A word of advice to any of you out there who find yourself on an early morning JetBlue flight, fighting off sleep while the ESPN “family” of networks plays in your headphones: This could cause air rage. Earlier today I was on a flight and figured I should try to watch “SportsCenter,” since I hadn’t watched it in about a week. I tuned in and was immediately confronted by a segment in which we, the viewers, would be told who was the better NBA player, LeBron James or Kobe Bryant. The anchor introduced the segment and the cameras cut to…
ESPN baseball analyst Tim Kurkjian! For real, TK was talking about Kobe Bryant and LeBron James. No, no, seriously, this was on “SportsCenter,” a baseball expert talking about the NBA. (I’m not sure if this says more about ESPN’s love for Kurkjian or their disdain for their 341 NBA analysts.) Anyway, Kurkjian said that he likes LeBron but he likes Kobe more, for two reasons: he’s a better defensive player and, get this, he’s a better jump shooter. Now, Kobe is a better jump shooter, but why should that be the deciding factor in choosing the MVP? Isn’t that like me saying I’d take Barry Zito over Jake Peavy for last year’s Cy Young Award because Zito has a better curve ball?
Kurkjian went on to add that Michael Jordan could guard “everyone on the other team whenever he wanted.” Not just anyone, but “everyone,” which must have been amazing to see — Michael Jordan guarding five guys all at the same time. And while I do recall MJ being a great defender, I do not recall him ever guarding opposing centers. But then, I’m not a baseball analyst.
At this point I switched the channel and came across ESPN 2, where two men named Mike were discussing the NCAA Tournament and a bet that might require one of the two to wear a cheerleader outfit.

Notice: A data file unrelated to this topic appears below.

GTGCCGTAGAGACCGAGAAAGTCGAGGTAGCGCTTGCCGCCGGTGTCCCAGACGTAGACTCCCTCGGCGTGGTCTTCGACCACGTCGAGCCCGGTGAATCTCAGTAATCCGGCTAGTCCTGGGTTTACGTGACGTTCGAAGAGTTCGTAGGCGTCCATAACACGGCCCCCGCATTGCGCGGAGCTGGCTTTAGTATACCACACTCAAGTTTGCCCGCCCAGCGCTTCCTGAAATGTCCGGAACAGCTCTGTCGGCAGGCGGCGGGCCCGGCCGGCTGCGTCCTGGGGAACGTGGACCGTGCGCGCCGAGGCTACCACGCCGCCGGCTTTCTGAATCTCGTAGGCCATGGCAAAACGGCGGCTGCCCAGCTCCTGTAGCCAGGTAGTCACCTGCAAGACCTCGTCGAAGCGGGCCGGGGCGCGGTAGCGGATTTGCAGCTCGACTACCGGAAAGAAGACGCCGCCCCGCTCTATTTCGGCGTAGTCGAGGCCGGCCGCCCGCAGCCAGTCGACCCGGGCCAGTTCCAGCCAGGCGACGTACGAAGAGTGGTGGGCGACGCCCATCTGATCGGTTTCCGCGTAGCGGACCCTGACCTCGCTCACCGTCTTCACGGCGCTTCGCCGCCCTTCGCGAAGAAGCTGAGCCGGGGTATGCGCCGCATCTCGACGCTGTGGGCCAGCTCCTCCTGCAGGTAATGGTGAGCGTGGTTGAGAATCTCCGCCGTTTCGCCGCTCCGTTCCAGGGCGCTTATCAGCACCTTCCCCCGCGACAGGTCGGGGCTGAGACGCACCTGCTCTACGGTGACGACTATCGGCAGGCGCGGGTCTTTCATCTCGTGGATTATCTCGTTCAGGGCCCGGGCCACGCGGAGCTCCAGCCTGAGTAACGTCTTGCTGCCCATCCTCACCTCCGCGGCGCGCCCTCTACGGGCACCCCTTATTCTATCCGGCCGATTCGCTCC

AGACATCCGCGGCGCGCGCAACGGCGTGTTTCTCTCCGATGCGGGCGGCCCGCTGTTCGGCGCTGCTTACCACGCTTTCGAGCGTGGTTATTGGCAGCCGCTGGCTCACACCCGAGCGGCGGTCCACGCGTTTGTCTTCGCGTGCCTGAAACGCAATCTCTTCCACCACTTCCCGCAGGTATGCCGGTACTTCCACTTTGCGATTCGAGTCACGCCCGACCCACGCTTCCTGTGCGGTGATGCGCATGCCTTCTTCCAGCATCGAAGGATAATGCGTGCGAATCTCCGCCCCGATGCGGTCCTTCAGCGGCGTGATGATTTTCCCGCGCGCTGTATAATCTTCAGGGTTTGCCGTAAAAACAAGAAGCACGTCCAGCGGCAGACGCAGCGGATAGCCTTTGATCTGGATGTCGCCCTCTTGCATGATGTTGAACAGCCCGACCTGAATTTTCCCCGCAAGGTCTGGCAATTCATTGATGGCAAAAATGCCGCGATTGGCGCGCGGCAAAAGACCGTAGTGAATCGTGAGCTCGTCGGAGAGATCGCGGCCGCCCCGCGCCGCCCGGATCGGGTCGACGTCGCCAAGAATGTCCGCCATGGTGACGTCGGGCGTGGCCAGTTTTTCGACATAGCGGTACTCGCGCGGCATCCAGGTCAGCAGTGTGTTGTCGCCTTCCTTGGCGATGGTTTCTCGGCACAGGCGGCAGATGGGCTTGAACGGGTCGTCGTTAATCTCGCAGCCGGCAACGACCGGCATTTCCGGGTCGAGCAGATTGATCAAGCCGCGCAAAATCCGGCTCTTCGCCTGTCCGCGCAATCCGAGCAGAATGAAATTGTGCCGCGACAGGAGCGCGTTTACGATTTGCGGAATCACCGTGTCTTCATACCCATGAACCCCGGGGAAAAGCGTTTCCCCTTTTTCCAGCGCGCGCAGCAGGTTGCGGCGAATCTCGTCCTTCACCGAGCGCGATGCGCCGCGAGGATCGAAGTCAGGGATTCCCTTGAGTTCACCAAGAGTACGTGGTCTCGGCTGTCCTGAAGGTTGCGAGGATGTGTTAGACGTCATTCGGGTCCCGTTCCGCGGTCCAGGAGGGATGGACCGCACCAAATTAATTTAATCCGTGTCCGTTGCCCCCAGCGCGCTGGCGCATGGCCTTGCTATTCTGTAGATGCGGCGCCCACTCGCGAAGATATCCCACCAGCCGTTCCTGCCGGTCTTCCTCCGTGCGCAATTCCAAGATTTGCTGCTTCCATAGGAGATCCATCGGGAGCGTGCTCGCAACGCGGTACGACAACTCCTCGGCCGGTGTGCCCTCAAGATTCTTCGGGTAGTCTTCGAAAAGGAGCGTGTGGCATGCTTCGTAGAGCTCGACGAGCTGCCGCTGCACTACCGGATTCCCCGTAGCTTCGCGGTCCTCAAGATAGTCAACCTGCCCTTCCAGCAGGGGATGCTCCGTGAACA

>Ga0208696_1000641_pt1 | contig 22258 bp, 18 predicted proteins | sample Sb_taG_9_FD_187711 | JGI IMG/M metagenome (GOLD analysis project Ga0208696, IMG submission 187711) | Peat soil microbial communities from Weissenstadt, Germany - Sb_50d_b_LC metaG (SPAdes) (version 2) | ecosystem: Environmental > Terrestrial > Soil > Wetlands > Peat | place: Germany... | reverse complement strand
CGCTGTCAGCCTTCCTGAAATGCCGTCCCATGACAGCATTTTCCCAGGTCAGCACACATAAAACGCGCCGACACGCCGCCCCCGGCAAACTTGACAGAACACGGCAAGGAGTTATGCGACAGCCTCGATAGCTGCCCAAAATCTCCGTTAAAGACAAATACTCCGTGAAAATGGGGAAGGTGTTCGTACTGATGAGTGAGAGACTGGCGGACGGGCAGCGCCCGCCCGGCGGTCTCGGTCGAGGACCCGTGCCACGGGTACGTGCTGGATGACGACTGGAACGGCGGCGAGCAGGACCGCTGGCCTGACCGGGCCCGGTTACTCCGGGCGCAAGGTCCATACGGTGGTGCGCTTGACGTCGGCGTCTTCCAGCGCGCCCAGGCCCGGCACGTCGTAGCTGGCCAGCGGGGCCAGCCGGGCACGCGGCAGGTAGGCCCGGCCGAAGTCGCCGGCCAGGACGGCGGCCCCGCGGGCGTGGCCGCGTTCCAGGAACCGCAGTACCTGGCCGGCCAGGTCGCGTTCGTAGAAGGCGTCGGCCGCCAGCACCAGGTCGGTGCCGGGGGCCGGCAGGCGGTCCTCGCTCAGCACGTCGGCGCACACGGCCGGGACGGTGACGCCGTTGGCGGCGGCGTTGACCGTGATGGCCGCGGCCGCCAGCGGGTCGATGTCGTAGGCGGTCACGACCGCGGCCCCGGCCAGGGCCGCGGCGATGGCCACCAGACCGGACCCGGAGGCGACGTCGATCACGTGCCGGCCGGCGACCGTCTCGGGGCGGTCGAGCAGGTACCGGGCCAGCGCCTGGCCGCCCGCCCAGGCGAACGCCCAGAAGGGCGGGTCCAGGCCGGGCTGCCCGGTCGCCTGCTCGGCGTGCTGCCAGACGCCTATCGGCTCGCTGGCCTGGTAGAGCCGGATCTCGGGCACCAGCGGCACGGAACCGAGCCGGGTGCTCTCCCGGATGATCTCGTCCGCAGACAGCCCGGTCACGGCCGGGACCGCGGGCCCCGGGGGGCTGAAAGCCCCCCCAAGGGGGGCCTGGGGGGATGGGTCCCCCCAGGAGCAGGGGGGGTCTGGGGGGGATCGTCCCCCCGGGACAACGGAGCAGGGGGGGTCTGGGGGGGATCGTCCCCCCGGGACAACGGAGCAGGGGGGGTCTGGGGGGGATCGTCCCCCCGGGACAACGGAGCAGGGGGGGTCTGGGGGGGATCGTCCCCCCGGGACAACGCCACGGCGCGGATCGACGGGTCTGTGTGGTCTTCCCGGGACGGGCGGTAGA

So I turned to VH1 Classic.
There’s video of Kurkjian (and Anthony Munoz!) weighing in on this topic here, and it seems to be a common talking point this week all over the internets. I’m not sure what the rest of ESPN’s analysts have to say about this — has anyone heard from Barry Melrose on this? — but isn’t it obvious to pretty much everyone that right now Kobe is just a little better than LeBron?
That’s not taking anything at all away from LeBron. If I was starting a franchise right now and had the choice between Kobe and LeBron, I’d take LeBron in a second, because he’s younger and has many more miles left on him than Kobe. But if I had to take one of those guys to play in a game tonight, I’d take Kobe in a second. And I think Kobe’s the better one-on-one defender, even though LeBron and Kobe each average 2 steals per game and LeBron averages more blocks per game and more defensive rebounds per game.
Just like Anthony Munoz.
• You guys might recall that Ben and I have a running bet going about whether or not Bucks rookie Yi Jianlian will average 25 minutes a game this season. Ben doesn’t think he will. I think he will because the Bucks had to make a promise that he’d average at least 25 minutes a game to get him to leave China.
Checking in on his stats…through 58 games, he’s averaging 25:23 minutes a night. Hang in there, Yi!
• The Celtics are getting Sam Cassell, which is great way to assure that the Big 3 sees their shots opportunities drop. But what’s great is the double-speak Linkstigator Doc Rivers is using to explain all of this. First he says…
“This is Rajon’s team. That’s not going to change. He’s the point guard of this team. He’s going to remain the point guard of this team. We just want to have backup.”
Great, right? So Rondo plays the majority of the minutes, but Cassell comes in for short bursts toward the end of the first and third quarters to let Rondo rest. Then, in the very next paragraph, Rivers says…
“(Cassell) gives us another guy that’s been there and makes big shots – and is willing to take big shots.”
But when do guys take big shots? In the fourth quarter with the game on the line, right? So does that mean Rondo won’t be in the game when it matters?
• Listen to “Mind Playing Tricks On Me” while you read this.
• This Hawks/Heat replay is turning into the dumbest thing of all time. Now the NBA has announced that Shawn Marion and Mike Bibby will be allowed to play, even though they weren’t on the teams when the original mess happened. The Hawks should also sign Dominique Wilkins to a 10-day the day before the game and throw him out there, too.
• I wonder if they’ll threaten to sue me if I point out George Karl looks like John Lithgow? Because he totally does, you know?